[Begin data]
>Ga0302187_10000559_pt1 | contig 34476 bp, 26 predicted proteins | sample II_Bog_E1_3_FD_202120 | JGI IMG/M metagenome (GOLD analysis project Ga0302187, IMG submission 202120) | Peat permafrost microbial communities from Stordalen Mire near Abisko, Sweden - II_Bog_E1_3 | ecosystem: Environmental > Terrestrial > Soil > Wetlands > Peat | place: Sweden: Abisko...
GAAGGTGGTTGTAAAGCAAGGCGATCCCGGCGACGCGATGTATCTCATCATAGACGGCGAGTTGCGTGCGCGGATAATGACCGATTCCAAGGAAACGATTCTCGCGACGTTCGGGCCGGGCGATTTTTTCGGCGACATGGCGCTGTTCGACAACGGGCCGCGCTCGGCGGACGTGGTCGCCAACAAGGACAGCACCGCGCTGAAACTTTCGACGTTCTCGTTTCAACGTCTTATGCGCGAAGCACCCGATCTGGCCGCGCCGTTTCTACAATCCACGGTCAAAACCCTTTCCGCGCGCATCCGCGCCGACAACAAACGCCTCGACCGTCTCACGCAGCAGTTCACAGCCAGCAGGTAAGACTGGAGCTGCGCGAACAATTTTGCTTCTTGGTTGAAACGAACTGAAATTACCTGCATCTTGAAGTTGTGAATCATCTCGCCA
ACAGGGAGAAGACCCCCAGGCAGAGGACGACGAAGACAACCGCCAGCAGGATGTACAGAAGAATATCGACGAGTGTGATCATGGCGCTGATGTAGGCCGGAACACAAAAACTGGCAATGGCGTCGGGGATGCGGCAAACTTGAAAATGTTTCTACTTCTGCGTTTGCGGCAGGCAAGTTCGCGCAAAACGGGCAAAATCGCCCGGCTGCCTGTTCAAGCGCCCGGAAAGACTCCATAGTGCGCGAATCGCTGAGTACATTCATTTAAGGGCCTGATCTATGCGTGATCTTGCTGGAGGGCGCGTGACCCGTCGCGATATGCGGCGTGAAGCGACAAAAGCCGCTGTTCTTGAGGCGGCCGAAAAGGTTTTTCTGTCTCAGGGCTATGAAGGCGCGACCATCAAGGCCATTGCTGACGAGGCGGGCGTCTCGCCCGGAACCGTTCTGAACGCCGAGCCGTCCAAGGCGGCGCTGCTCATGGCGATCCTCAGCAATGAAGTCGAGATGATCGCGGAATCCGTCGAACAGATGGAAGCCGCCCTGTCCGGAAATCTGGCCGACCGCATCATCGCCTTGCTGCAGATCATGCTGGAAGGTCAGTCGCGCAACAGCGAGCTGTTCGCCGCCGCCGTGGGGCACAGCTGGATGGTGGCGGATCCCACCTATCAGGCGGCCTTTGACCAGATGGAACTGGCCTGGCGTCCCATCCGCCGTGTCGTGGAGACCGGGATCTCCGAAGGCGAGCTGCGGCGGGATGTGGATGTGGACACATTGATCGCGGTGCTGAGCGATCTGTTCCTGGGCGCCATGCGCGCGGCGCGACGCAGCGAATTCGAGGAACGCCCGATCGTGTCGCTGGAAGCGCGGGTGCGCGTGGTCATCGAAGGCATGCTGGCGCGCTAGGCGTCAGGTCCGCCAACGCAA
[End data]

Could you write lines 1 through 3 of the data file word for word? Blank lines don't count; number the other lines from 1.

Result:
>Ga0302187_10000559_pt1 | contig 34476 bp, 26 predicted proteins | sample II_Bog_E1_3_FD_202120 | JGI IMG/M metagenome (GOLD analysis project Ga0302187, IMG submission 202120) | Peat permafrost microbial communities from Stordalen Mire near Abisko, Sweden - II_Bog_E1_3 | ecosystem: Environmental > Terrestrial > Soil > Wetlands > Peat | place: Sweden: Abisko...
GAAGGTGGTTGTAAAGCAAGGCGATCCCGGCGACGCGATGTATCTCATCATAGACGGCGAGTTGCGTGCGCGGATAATGACCGATTCCAAGGAAACGATTCTCGCGACGTTCGGGCCGGGCGATTTTTTCGGCGACATGGCGCTGTTCGACAACGGGCCGCGCTCGGCGGACGTGGTCGCCAACAAGGACAGCACCGCGCTGAAACTTTCGACGTTCTCGTTTCAACGTCTTATGCGCGAAGCACCCGATCTGGCCGCGCCGTTTCTACAATCCACGGTCAAAACCCTTTCCGCGCGCATCCGCGCCGACAACAAACGCCTCGACCGTCTCACGCAGCAGTTCACAGCCAGCAGGTAAGACTGGAGCTGCGCGAACAATTTTGCTTCTTGGTTGAAACGAACTGAAATTACCTGCATCTTGAAGTTGTGAATCATCTCGCCA
ACAGGGAGAAGACCCCCAGGCAGAGGACGACGAAGACAACCGCCAGCAGGATGTACAGAAGAATATCGACGAGTGTGATCATGGCGCTGATGTAGGCCGGAACACAAAAACTGGCAATGGCGTCGGGGATGCGGCAAACTTGAAAATGTTTCTACTTCTGCGTTTGCGGCAGGCAAGTTCGCGCAAAACGGGCAAAATCGCCCGGCTGCCTGTTCAAGCGCCCGGAAAGACTCCATAGTGCGCGAATCGCTGAGTACATTCATTTAAGGGCCTGATCTATGCGTGATCTTGCTGGAGGGCGCGTGACCCGTCGCGATATGCGGCGTGAAGCGACAAAAGCCGCTGTTCTTGAGGCGGCCGAAAAGGTTTTTCTGTCTCAGGGCTATGAAGGCGCGACCATCAAGGCCATTGCTGACGAGGCGGGCGTCTCGCCCGGAACCGTTCTGAACGCCGAGCCGTCCAAGGCGGCGCTGCTCATGGCGATCCTCAGCAATGAAGTCGAGATGATCGCGGAATCCGTCGAACAGATGGAAGCCGCCCTGTCCGGAAATCTGGCCGACCGCATCATCGCCTTGCTGCAGATCATGCTGGAAGGTCAGTCGCGCAACAGCGAGCTGTTCGCCGCCGCCGTGGGGCACAGCTGGATGGTGGCGGATCCCACCTATCAGGCGGCCTTTGACCAGATGGAACTGGCCTGGCGTCCCATCCGCCGTGTCGTGGAGACCGGGATCTCCGAAGGCGAGCTGCGGCGGGATGTGGATGTGGACACATTGATCGCGGTGCTGAGCGATCTGTTCCTGGGCGCCATGCGCGCGGCGCGACGCAGCGAATTCGAGGAACGCCCGATCGTGTCGCTGGAAGCGCGGGTGCGCGTGGTCATCGAAGGCATGCTGGCGCGCTAGGCGTCAGGTCCGCCAACGCAA